In a recent interview, Wayne said lawmakers at the time didn’t discuss the possibility of hemp derivatives that contain THC making their way into Omaha storefronts.
But Wayne, who supports legalization of medical and recreational marijuana, said he doesn’t have a problem with the product.
“Delta 8 doesn’t bother me personally,” Wayne said. “Our laws and regulations have to catch up.”
An opponent of Nebraska’s hemp bill, State Sen. John Lowe of Kearney, warned at the time that the hemp bill could make it more difficult to hold the line on legalizing marijuana. He said he thought that the Legislature was going down a path “without knowing the depth.”To be sure, the federal government’s position on CBD and other hemp derivatives is confusing, the Harvard Medical School noted, as Delta 8 is still included on the Drug Enforcement Administration’s list of controlled substances.
Some industry watchers have expressed concerns about a lack of oversight of Delta 8 and what may be in the products that contain it.
Large cannabis producers have been pushing to clamp down on Delta 8 after two tests of samples — one by the U.S. Cannabis Council trade group and another commissioned by Bloomberg News — found high levels of intoxicants in several of the products, as well as metals in some of them, the Chicago Tribune reported.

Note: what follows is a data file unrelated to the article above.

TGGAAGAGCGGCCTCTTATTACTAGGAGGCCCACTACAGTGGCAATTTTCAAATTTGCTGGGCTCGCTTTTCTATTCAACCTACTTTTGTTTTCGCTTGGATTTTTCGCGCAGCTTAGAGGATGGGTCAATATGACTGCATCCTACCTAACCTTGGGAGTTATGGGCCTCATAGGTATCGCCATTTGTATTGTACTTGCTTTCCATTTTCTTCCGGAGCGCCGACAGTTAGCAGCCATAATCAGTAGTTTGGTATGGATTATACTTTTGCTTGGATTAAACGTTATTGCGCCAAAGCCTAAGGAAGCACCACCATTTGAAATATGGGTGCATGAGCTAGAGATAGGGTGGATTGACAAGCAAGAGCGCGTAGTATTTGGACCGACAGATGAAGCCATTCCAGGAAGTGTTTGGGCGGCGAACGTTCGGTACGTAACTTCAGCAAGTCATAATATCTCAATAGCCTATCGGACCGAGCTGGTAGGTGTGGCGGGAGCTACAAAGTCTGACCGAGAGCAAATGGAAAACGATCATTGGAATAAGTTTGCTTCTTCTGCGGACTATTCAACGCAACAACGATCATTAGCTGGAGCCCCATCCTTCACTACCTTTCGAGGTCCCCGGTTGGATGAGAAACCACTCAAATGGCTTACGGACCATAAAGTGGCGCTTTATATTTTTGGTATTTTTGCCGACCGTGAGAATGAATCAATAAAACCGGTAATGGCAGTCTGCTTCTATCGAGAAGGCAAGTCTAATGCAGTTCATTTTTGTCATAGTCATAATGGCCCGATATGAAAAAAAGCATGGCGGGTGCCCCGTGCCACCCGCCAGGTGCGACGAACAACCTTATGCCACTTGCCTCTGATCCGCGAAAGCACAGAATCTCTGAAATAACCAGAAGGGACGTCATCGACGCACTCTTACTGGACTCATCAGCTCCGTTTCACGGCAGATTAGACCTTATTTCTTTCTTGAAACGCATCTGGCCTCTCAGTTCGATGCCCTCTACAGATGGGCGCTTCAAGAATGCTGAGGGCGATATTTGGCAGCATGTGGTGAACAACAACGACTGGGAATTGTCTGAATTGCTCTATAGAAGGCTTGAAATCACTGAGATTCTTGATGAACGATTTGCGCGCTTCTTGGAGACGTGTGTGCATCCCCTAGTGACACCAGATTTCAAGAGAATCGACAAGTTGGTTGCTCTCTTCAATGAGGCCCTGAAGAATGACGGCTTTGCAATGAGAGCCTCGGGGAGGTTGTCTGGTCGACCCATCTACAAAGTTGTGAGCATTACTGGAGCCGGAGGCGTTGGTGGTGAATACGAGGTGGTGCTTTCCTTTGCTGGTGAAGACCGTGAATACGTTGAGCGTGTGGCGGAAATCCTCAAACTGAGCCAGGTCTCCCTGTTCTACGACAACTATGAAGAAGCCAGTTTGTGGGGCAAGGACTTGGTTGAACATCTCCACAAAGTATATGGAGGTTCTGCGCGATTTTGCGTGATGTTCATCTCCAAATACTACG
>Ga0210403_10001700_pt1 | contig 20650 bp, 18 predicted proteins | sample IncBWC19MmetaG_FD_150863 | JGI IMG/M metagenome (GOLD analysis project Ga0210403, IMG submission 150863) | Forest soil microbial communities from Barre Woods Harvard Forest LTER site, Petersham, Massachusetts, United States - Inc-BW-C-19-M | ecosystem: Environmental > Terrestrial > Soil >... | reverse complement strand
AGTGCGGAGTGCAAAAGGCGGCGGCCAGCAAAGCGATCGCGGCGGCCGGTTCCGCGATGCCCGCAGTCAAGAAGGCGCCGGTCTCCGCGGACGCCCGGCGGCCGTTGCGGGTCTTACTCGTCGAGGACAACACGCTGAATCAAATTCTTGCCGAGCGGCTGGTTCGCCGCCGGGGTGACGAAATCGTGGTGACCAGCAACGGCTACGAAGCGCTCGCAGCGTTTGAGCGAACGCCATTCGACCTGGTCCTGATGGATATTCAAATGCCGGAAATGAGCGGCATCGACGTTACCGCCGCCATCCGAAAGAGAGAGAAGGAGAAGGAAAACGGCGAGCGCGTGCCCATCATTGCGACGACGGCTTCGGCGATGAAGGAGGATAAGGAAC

In recent months, 14 states, including Colorado and Iowa, have blocked the sale of Delta 8, citing lack of research into the compound’s psychoactive effects, NBC News reported in June.
Wayne said he would like to explore consumer protection legislation related to Delta 8 to provide “a framework to make sure that there’s a healthy and safe product” being offered.
Shiva Kumar, a co-owner of Lincoln-based CBD Remedies, said the “highly unregulated” nature of the market poses a challenge to consumers to ensure that they’re purchasing safe products. It’s incumbent on retailers to know the source of their products, he said.
CBD Remedies includes consultants Andrea Holmes, a professor of chemistry at Doane University, and Dr. Amanda McKinney, a board-certified physician who is associate dean of health sciences at Doane.